Groats are the least-processed version of oats with only the husk removed. When cooked properly, the groats take on a nutty flavor with a chewy texture. Groats take longer to cook fully than rolled oats or other grains that are more processed. Whole grains are worth the extra cooking time because of the benefits they provide the body, including a lower risk of cardiovascular disease and type 2 diabetes along with improved digestive health. Cooked groats work well as a hot breakfast cereal or in place of other grains, rice and pasta.
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Pour the oat groats and water into a large saucepan. Cover the pan with a lid. Let the groats soak for at least 1 hour. You can leave the groats to soak overnight if desired.
Turn the burner on to medium-high heat when you are ready to cook the groats. Bring the groat mixture to a boil.
Reduce the heat under the groats to the low setting. Leave the lid on the pan and cook the groats for about 45 minutes. Check the groats periodically during cooking to make sure they don't run out of water before they are cooked through. Add an extra 1/4 cup of water at a time if the water cooks out but the groats aren't finished cooking.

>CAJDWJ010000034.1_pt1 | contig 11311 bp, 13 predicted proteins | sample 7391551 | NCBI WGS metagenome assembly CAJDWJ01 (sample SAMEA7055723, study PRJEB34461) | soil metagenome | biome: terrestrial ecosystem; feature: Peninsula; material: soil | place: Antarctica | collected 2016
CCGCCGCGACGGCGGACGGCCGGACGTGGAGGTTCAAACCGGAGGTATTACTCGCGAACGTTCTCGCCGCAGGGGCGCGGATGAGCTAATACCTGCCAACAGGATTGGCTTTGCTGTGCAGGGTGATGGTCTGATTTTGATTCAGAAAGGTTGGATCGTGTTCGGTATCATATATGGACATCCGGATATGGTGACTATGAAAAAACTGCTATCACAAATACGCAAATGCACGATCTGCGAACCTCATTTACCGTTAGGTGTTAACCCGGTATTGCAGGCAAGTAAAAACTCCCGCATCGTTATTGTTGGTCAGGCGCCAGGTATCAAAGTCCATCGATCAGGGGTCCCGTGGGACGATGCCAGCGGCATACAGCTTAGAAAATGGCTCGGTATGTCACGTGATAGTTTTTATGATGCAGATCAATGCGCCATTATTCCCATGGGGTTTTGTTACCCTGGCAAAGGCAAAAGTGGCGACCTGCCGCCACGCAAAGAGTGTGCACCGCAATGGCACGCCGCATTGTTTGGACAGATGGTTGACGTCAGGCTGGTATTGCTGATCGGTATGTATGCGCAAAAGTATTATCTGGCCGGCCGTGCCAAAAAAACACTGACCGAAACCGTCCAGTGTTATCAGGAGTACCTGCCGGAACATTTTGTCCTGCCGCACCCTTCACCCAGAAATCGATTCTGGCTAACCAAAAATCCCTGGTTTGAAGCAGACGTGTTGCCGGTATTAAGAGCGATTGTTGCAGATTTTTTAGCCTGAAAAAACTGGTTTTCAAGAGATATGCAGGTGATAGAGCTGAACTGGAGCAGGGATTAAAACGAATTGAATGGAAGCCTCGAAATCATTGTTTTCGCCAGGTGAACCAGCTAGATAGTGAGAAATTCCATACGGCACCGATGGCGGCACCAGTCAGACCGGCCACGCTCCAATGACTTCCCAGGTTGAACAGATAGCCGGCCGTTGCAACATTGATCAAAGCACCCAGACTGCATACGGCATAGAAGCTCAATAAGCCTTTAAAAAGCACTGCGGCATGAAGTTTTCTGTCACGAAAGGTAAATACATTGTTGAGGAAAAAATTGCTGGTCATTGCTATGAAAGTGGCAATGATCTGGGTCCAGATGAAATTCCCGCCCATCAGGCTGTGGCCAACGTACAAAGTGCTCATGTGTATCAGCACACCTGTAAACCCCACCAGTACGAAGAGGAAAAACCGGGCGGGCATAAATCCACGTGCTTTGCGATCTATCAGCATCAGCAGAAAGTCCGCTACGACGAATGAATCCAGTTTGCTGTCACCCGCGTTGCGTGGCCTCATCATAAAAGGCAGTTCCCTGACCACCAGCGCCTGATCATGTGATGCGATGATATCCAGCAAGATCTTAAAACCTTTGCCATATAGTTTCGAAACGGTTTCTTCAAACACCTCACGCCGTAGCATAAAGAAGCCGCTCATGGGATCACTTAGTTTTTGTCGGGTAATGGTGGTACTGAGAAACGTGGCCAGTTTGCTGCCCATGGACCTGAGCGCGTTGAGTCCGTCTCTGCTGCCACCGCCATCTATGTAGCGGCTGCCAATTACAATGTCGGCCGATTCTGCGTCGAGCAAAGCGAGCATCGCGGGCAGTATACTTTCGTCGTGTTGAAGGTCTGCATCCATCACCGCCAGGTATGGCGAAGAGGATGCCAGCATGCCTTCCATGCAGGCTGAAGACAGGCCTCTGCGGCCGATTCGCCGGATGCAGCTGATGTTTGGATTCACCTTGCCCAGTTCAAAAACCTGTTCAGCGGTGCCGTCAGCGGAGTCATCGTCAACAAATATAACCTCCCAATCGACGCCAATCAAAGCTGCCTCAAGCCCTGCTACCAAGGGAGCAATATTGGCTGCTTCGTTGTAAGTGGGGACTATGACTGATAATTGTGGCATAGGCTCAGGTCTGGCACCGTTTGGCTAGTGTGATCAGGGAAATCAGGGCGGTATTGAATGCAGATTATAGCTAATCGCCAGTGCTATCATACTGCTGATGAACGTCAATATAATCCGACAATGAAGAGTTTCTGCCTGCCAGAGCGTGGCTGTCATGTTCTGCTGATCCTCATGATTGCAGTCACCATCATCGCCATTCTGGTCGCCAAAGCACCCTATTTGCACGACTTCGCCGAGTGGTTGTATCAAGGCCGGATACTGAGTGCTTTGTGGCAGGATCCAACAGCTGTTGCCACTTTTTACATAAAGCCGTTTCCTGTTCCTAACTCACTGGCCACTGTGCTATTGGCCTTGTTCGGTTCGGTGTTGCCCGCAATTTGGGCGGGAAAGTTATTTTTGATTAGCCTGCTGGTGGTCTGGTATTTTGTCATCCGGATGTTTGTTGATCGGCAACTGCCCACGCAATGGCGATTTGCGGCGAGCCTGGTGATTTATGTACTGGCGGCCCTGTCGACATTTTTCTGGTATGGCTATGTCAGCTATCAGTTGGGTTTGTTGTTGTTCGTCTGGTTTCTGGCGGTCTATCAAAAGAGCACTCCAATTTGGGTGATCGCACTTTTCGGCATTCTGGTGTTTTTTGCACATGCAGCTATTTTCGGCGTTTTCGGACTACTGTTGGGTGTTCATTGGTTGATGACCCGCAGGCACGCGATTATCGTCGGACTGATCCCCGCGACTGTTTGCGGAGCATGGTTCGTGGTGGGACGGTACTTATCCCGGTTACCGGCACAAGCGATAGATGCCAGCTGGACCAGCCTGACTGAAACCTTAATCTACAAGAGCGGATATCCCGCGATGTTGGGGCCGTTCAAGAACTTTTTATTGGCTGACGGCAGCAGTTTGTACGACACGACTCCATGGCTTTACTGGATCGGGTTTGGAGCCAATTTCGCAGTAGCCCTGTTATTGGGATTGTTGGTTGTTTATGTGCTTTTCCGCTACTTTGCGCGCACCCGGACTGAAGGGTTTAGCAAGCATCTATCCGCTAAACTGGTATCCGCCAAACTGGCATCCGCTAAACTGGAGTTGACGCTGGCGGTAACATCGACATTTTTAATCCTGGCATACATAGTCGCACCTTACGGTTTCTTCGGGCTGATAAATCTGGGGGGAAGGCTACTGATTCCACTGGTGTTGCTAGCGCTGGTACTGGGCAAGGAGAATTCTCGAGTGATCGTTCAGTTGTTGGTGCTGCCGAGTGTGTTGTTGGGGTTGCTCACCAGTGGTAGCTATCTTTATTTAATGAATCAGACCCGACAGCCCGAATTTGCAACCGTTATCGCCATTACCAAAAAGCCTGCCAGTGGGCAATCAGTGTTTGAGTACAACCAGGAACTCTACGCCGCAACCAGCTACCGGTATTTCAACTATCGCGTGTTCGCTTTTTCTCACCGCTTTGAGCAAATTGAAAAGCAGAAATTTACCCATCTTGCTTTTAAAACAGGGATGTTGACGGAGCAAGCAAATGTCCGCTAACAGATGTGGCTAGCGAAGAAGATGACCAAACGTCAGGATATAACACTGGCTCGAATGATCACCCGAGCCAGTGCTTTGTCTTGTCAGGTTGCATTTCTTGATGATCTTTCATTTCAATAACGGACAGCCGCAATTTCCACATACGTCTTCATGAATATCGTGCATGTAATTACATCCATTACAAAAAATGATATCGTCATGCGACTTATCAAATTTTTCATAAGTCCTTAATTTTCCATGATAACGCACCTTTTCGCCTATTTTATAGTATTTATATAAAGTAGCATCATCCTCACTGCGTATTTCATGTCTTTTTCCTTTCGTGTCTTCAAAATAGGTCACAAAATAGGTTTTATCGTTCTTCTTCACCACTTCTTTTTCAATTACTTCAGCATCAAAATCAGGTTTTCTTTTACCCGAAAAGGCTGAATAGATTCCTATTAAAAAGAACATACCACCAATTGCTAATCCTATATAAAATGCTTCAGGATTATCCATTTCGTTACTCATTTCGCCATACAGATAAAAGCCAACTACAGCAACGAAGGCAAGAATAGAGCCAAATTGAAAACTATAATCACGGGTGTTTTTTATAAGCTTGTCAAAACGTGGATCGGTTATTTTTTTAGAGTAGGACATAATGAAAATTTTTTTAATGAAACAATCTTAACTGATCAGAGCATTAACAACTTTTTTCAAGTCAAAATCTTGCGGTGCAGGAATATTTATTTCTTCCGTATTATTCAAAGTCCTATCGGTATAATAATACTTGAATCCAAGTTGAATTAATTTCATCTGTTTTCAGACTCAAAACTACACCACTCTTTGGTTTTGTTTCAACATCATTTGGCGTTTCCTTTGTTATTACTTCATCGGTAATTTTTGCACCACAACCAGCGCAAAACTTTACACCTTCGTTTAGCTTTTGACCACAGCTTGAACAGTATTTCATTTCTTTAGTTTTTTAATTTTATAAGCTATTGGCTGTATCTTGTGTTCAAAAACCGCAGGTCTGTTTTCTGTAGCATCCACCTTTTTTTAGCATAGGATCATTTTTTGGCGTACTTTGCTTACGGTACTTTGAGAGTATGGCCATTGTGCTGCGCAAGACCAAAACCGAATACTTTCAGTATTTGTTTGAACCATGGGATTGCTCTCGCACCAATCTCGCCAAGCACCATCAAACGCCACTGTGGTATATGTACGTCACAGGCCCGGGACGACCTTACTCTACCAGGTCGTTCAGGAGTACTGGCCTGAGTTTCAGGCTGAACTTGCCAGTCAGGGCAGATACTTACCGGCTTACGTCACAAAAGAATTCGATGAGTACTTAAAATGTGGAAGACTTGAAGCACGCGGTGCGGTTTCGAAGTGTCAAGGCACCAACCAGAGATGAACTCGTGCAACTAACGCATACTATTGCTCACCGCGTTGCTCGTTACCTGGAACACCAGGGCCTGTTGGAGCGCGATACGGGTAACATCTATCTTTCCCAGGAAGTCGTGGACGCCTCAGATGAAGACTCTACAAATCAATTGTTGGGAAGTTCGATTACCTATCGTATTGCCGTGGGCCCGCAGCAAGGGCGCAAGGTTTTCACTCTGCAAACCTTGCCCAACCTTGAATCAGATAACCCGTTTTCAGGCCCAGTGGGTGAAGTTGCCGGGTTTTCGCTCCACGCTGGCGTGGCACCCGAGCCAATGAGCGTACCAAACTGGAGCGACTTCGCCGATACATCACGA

Taste a bite of the groats to see if they are done. They should be chewy but not crunchy.
Stir in a pinch of salt for savory groats, or cinnamon, raisins and nuts for sweeter groats. Add a sweetener such as honey, brown sugar or agave nectar if desired. Stir in a splash of milk for added creaminess.
Things You'll Need
1 cup oat groats
4 cups water
1 tsp. cinnamon
1/4 cup raisins
1/4 cup chopped nuts
Adjust the amounts of groats and water as desired for a larger or smaller serving. Keep the ratio of one part groats to four parts water. Experiment with different flavorings. For a savory groat dish, use chicken broth in place of the water. Cook a larger batch and save the leftovers for subsequent meals.